Improving Agricultural Systems and Raising Prosperity in Rural Bhutan

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Tara Nidhi, farmer and beneficiary of the Remote Rural Communities Development Project
Tara Nidhi, farmer and beneficiary
of the Remote Rural Communities
Development Project (RRCDP) in Bhutan.
Photo Credit: Izabela Leao/World Bank

“I never thought I would see a road passing by my house in this lifetime,” says Tara Nidhi, a 70-year old farmer who lives in a remote community of Samtse Dzongkhag in Southwest Bhutan.  A beneficiary of the Remote Rural Communities Development Project (RRCDP), he and his family have benefitted from the construction of a new farm road and protection from landslides through RRCDP support – a project that promotes the increasing of agricultural productivity and development of communities’ access to markets, irrigation, agricultural technologies, and community infrastructure in 26 Gewogs (village groups) under six Dzongkhags (districts) in Bhutan: Chhukha, Dagana, Haa, Samtse, Trongsa, and Wanduephodrang.

Driving Prosperity through Access to Rural Roads

Coming to completion in May 2018, RRCDP has improved road access to markets to at least 11 project Chiwogs (hamlets) in Samtse and Trongsa Dzongkhags – building 22.9 kilometers of farm roads and benefitting about 299 households. With the construction of new farm roads, the most commonly marketed agricultural and livestock products amongst farmers in project areas have been cardamom, vegetables, butter, cheese, and citrus, and to a lesser extent, rice, potatoes, and eggs. Additionally, beneficiaries have also reported a significant reduction in the time of travel between their households and markets – up to 8 hours in some cases! The majority of the Bhutanese population live in remote rural areas – hours, sometimes days of walking from the nearest road. They walk their children through dense forests and rivers to reach schools and health clinics; they carry their agricultural and livestock products to nearby markets on their backs – an average load of 30kg. A horse carrying a 50kg load costs approximately Nu.5 per kilogram.

Now, with road accessibility, farmers use pick-up trucks at the cost of Nu.2 per kilogram. After a RRCDP farm road construction in Samtse, for example, four households bought pick-up trucks and ten individuals bought motorcycles – mainly benefitting the transport of cardamom. Better road accessibility through RRCDP have also fostered the construction of concrete flush toilets outside households and the construction of new concrete-built homes, as well as the expansion of irrigation schemes. Finally, road accessibility has also impacted social dynamics in rural areas benefitted by the project. While in the past mostly men would go to the nearest town markets on their own, today, all family members, including women and children can go to the market in the morning and return to their homes in the evening. Some women have even reported that they are learning to drive. [1]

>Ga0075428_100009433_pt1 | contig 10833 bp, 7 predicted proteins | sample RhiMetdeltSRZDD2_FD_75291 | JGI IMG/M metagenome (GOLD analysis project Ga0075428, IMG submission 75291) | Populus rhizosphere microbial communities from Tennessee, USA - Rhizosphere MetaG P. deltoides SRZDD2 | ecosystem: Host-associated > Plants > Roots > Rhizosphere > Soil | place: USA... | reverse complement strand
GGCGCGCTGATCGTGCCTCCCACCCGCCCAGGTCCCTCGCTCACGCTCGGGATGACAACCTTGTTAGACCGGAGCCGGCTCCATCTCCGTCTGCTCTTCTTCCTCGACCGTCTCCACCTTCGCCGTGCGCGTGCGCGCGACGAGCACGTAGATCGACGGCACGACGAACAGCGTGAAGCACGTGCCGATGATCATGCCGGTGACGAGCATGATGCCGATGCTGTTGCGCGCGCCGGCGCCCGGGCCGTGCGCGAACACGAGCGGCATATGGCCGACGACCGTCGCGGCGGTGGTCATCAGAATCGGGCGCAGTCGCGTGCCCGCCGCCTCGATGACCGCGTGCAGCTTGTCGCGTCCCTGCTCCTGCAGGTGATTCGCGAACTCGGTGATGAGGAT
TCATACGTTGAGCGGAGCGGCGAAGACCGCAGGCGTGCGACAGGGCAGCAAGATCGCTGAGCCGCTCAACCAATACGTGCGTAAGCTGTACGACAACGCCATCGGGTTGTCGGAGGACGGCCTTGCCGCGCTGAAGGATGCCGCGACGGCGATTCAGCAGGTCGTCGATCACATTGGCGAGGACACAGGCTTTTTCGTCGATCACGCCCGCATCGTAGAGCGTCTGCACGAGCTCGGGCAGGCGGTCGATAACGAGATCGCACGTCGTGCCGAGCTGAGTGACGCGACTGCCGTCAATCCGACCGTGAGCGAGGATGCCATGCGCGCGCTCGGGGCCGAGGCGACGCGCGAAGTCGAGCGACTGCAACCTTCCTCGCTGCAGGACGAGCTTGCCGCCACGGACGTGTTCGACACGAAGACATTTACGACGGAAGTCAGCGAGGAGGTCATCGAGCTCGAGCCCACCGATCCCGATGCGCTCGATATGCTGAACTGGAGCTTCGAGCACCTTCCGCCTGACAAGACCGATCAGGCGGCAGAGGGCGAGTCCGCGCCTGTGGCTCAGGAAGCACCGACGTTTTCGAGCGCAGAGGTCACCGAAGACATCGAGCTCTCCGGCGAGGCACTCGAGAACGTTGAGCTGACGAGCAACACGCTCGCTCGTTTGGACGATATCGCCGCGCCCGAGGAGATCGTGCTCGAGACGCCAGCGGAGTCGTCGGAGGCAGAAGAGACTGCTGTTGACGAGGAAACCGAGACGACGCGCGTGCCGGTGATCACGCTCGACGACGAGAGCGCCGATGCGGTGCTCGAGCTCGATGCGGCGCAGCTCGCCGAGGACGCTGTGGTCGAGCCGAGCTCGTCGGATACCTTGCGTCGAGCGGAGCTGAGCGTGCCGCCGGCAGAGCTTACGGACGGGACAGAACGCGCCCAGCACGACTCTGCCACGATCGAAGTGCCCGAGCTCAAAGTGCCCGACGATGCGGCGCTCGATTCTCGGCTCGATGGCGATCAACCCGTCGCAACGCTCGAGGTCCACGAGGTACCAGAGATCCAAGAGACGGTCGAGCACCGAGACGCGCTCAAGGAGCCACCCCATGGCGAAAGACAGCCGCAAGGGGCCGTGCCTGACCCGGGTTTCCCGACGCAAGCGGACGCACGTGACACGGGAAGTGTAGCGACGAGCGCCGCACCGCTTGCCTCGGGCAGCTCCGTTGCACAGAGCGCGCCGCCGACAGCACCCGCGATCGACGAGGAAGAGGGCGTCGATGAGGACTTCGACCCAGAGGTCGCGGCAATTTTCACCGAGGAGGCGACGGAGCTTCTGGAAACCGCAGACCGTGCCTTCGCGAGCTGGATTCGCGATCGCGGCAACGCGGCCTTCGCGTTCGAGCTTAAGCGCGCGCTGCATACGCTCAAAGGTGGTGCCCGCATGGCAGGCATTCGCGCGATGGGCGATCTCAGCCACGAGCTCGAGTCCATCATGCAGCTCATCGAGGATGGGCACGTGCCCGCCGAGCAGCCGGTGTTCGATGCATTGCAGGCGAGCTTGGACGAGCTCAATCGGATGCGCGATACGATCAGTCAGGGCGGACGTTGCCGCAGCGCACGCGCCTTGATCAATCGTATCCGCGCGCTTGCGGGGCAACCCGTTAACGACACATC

The project has also supported beneficiaries in 88 Chiwogs with access to community and marketing infrastructure, such as power tiller tracks, power tiller machinery, and food bridges – with a total of 3,597 households benefitted. In Norgaygang Gewog, for example, with support from the project, the construction of 4 kilometers of power tiller track in 2016, has brought multiple benefits to the community, such as easier access to schools and healthcare in case of emergency.

Dechen, poultry farmer and beneficiary of the Remote Rural Communities Development Project
Dechen, poultry farmer and beneficiary
of the Remote Rural Communities
Development Project (RRCDP) in Bhutan.
Photo Credit: Izabela Leao / World Bank
Transforming Lives through Seizing Opportunities

 “I was left by my husband while pregnant with my third child . This new poultry business has given me the motivation to succeed in life. I want to secure the best education to my children  – better than what their father would have been able to provide,” says Dechen, a 31-year old poultry farmer who lives in a remote community of Trongsa Dzongkhag with her mother and three children.

A beneficiary of RRCDP, Dechen had financial difficulties managing her household expenses. Dependent on her seasonal vegetable farming, she would make on average Nu. 5,000-10,000 during the summer, but sometimes nothing during the off-season. Since Dechen started to engage in poultry farming 4-years ago, her family can rely on a consistent monthly income of about Nu. 50,000, of which Nu. 15,000 is net income. RRCDP has supported Dechen with initial inputs and a total supply of 610 pullets (chicks), distributed over three-cycles. Additionally, she secured a loan from the Bhutan Development Bank – which she repaid in 12-months.  
Today, Dechen owns and manages a market kitchen garden, a poultry farm, and a small grocery store near her house – which she established with the profits from her poultry farming. Yet, for Dechen’s poultry farm to continue to be an economically viable enterprise – also after project completion– it will be critical that she continues to access services provided by Bhutan’s Ministry of Agriculture and Forests (MoAF). Such services include providing agriculture extension (educating farmers on applying scientific research and new knowledge to agricultural practices) and livestock production services, as well as of market information to better address local production and marketing challenges.

Equally important is providing the right socio-economic knowledge, skills and learning from other peers’ success stories like Dechen’s.
[1] MoAF. ‘Capturing the Results of the Remote Rural Communities Development Project (RRCDP)’. Prepared by Bhutan Consulting Associates. Bhutan: January, 2018.


Izabela Leao

Senior Rural Development Specialist, Agriculture and Food Practice

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